Joint Professional Military Education Phase I

We all know the career milestone buzzword, JPME-I, but what, actually, does it require?  JPME-I is the completion of three master’s level courses in Joint Maritime Operations, Strategy and War and National Security and Decision Making.  Generally you have to be an O-3 or senior to apply.  We’ll discuss JPME-II and Joint Qualified Officers in other segments.   





A few of my compadres at the NOSC have wondered aloud about JPME I programs and if they are really worthwhile or a giant paperwork drill.  Most of us are caught between RADM Wray’s inputs about what’s important for promotion and You “being your own kind of SWO.”  Clearly, its up to you and how much time you are willing to invest in your reserve career.  However, the AC detailer page lists JPME I as a requirement for O-5’s to complete prior to assuming URL CDR command.  Thus, it isn’t hard to see the SRC leadership follow suit attributing importance to JPME-I completion as a gatekeeper for ascending the ranks.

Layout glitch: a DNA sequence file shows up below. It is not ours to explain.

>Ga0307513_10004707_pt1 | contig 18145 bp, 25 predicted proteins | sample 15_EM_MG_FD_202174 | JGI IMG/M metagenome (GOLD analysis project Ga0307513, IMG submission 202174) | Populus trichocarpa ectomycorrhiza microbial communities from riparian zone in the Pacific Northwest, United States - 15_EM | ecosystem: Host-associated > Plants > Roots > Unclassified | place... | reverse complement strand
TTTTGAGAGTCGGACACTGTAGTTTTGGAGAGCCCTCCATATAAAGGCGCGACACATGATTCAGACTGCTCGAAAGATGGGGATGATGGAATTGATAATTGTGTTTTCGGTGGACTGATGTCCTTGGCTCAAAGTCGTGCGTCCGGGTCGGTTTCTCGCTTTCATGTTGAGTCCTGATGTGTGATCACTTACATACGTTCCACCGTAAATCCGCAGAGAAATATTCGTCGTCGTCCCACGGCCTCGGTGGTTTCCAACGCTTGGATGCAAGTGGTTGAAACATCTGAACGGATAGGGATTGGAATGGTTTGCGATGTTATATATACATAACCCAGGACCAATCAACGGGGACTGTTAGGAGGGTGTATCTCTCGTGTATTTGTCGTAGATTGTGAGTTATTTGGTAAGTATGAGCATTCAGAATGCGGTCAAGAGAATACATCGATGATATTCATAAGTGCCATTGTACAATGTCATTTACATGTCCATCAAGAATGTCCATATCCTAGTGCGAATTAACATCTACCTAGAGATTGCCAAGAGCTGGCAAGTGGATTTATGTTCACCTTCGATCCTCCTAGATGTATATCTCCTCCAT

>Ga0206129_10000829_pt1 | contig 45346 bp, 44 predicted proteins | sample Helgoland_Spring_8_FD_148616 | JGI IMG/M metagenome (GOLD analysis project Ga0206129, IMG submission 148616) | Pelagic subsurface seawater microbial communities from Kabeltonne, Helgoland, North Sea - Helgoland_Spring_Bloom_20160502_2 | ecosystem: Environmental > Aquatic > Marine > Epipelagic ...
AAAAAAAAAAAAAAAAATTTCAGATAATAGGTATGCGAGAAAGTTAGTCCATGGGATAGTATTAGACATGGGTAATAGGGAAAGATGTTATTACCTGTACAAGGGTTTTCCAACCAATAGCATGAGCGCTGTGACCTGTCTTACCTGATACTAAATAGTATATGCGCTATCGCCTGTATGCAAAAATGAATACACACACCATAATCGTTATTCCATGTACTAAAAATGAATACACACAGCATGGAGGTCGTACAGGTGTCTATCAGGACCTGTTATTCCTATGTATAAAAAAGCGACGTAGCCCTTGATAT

What has changed are the delivery methods.  No longer do you have to devote a solid eighteen months of time to take orders and go to the Naval War College or any other National Defense University program that requires you to totally interrupt your life.  The residence method is the old-school method, but if you’re interested, it is still available.  There are also four other non-traditional resident opportunities: Fleet Seminar programs, the Web-Enabled Program, the CD-ROM Program and the Operational Support/Reserve Course accelerator option

In-Residence Program:
Time – 18 months
Masters Degree Eligible
If you need to take an extended period, hit the beach at Monterey or hone your sailing skills in Newport then pack your deck shoes and sunscreen (remember your uniform, too).  There are billets available for in-residence programs and RUMINT has it that many billets have gone unfilled over the years. Work with your detailer and see what’s available.

*Disclaimer: There’s no such thing as a free lunch. You’re a SWO. You know this.  The Navy will take back its pound of flesh as it sees fit, when it sees fit.  Be advised that the AC detailers clearly state that per Title 10, the National Defense Universities may require a follow-on Joint Tour upon graduation.  I’m just making sure your eyes are wide open before you pull the trigger.


Time – 2-3 years
Masters Degree Eligible if accepted to Graduate Program with additional requirements